10 December 2007

On the trail

Matt Taibbi has a new article from the campaign trail in Iowa. It's all worth a look, but I think I few graphs warrant their own attention.

Downstairs, John Edwards is being even more explicit. After whipping the crowd into a frenzy with an impassioned speech blasting the influence of lobbyists and corporate campaign contributors, he turns the gun on his own party. "The presidential candidate who has raised the most money from Washington lobbyists is not a Republican," he says. "The candidate who has raised the most money from insurance companies isn't a Republican. The presidential candidate who has raised the most money from defense contractors isn't a Republican."

He pauses, then smiles. "The answer to all those questions, you probably already know, is Hillary Clinton," he says.

This is an important message for progressives who may be swayed by Clinton's periodic overtures to the left: Follow the money. Every 12-year old knows politicians "forget" what they say on the campaign trail, but they never forget who their real owners are.

Obama is a tough guy to figure. He's a tremendous, magnetic speaker when he is facing a big crowd and has a prepared address in his pocket, but his extemporaneous stumpery in smaller settings is sometimes weirdly nervous and maladroit (in Grundy Center, he recently barked at an elderly town-hall questioner, insisting that he takes terrorism "deadly serious"). His much-hyped decision to take a "forceful stand" against Hillary in recent weeks smacked of the worst kind of hot-air horse-racing bullshit, with the candidate suddenly jumping through hoops to prove to the media that he could exhibit the requisite "aggressiveness" before he'd even decided what issues to "take a stand" about. The overall impression is of a soft-spoken intellectual who's suddenly desperate to show that he's ready to be as full of shit as it takes to win the White House -- a psychological state that put Mike Dukakis in a tank, John Kerry in a duck-hunting costume and killed off many a highbrow candidate who blinked in the punishing glare of The Process.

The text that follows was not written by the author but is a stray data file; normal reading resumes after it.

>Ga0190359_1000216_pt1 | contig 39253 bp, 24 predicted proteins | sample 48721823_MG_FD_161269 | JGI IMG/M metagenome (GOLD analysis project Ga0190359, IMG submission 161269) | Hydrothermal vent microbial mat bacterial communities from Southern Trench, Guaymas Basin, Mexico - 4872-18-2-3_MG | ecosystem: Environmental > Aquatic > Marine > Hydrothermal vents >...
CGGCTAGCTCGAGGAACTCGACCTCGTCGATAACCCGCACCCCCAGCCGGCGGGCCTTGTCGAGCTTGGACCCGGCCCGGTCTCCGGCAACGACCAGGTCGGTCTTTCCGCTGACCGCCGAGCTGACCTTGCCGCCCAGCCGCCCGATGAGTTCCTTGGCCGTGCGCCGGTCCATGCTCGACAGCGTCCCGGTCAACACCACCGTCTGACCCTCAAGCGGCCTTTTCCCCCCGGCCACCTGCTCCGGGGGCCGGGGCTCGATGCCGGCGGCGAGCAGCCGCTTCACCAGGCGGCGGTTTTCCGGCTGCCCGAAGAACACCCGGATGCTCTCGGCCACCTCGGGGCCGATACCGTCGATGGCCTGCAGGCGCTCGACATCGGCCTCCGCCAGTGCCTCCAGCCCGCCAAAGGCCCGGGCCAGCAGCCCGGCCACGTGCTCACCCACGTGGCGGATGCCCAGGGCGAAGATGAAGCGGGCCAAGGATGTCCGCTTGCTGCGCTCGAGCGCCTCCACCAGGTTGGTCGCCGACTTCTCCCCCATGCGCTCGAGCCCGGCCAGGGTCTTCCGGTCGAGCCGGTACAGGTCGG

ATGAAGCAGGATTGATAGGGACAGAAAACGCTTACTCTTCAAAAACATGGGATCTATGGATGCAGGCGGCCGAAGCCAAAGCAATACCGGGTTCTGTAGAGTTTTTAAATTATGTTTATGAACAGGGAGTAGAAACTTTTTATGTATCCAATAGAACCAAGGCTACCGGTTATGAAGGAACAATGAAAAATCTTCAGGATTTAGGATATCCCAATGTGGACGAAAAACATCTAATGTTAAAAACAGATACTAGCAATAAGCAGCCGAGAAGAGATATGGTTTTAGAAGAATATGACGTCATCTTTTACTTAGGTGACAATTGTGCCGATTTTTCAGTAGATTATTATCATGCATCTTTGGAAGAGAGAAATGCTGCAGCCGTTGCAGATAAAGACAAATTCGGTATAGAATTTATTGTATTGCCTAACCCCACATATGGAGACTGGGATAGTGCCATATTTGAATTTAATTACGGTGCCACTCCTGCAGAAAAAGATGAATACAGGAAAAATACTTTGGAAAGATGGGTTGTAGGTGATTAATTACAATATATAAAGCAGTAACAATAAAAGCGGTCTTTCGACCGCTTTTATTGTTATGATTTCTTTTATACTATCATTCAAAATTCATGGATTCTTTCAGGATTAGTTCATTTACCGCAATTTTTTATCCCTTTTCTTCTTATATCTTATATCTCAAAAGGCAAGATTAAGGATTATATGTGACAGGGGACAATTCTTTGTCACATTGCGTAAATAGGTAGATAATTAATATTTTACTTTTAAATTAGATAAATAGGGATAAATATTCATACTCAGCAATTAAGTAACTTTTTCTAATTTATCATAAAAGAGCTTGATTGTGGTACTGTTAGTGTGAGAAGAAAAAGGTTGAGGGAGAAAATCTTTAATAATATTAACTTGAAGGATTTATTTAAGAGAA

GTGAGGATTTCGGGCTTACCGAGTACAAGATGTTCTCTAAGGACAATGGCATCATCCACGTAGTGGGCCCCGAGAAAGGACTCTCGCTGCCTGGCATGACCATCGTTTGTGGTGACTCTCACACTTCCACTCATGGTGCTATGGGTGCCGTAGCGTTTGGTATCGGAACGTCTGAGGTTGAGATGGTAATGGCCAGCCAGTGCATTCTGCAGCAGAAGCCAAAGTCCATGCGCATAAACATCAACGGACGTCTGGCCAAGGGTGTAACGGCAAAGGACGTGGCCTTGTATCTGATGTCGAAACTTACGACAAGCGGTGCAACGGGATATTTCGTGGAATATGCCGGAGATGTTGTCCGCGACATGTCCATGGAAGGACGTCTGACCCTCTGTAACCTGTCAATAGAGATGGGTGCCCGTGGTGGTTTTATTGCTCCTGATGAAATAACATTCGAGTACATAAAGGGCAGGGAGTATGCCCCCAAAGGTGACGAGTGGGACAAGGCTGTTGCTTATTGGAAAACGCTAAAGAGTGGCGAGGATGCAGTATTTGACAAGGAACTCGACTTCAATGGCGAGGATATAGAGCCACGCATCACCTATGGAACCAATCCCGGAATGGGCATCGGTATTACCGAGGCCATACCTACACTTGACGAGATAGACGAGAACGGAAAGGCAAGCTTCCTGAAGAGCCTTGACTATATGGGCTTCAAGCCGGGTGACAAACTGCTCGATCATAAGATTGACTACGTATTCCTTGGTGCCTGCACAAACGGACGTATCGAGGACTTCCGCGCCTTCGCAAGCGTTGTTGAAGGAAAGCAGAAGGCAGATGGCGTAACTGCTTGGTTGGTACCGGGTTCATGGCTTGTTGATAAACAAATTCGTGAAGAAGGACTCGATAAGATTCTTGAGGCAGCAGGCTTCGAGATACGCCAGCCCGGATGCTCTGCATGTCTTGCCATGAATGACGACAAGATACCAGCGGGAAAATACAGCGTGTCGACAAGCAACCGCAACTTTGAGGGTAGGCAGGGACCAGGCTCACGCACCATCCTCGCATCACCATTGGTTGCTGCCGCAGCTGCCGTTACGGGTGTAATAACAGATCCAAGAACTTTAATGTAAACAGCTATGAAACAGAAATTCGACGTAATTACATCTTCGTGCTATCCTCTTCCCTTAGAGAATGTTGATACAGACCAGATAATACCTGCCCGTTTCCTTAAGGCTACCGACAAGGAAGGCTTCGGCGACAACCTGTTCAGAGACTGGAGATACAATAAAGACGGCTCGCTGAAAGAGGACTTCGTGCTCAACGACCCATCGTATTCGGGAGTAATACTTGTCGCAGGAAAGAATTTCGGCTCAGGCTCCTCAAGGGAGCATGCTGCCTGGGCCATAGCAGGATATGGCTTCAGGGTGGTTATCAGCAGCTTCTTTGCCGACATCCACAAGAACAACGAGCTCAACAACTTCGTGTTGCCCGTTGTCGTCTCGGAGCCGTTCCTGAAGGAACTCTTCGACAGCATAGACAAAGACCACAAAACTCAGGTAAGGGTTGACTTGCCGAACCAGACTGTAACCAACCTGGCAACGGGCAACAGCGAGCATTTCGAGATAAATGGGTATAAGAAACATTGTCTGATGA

This is a great peg of Obama, whose progressivism is often taken for granted and similarly overrated--by me, among others, when I carelessly lumped him together with Edwards in the earlier post. Obama has been caught in a number of bizarre maneuvers since the start of the campaign, most recently clashing with Paul Krugman over his healthcare proposal. Obama has pitched himself as a Washington outsider, and he may have started the game with that reputation, but his messages of transcending Washington partisanship is beginning to show its recycled Broderist root.

The trouble for Hillary actually started in early October, at a campaign stop in New Hampton, Iowa. Clinton teed off on an audience member named Randall Rolph, who asked her a pointed question about her vote to designate the Iranian Revolutionary Guard a terrorist organization. "The premise of the question is wrong," Clinton snapped. "Somebody obviously sent it to you." Rolph angrily objected to the implication that he was a plant, leading to a poisonous exchange.
Well, if anyone knows a planted question, it would be the Clinton campaign.

And I love Taibbi's metaphor for them.

And when Hillary errs, as she has done many times in recent weeks, she tends to err on the side of burning the ordinary schmuck and sticking to the inside play. You don't see too many Fortune 500 CEOs complaining that Hillary stiffed them on a tip; no, that only happens to some Iowa diner waitress, at the same time the lavishly funded Hillary is out on the trail trying to explain her support of the Wall Street crowd's sweetheart Peru Free Trade Agreement (to Midwest audiences that already know all they need to know about the NAFTA her husband passed). This is the significance of all the stumbling and audience-rigging and Rove-ing of debate opponents and carping at the Randall Rolphs of the world that we saw in recent weeks; they have exposed Hillary as a New York Yankees-style villain who buys all the best players but seems to resent having to actually win it between the lines.
There's a lot more I like in there, but that's enough lengthy quoting for one day.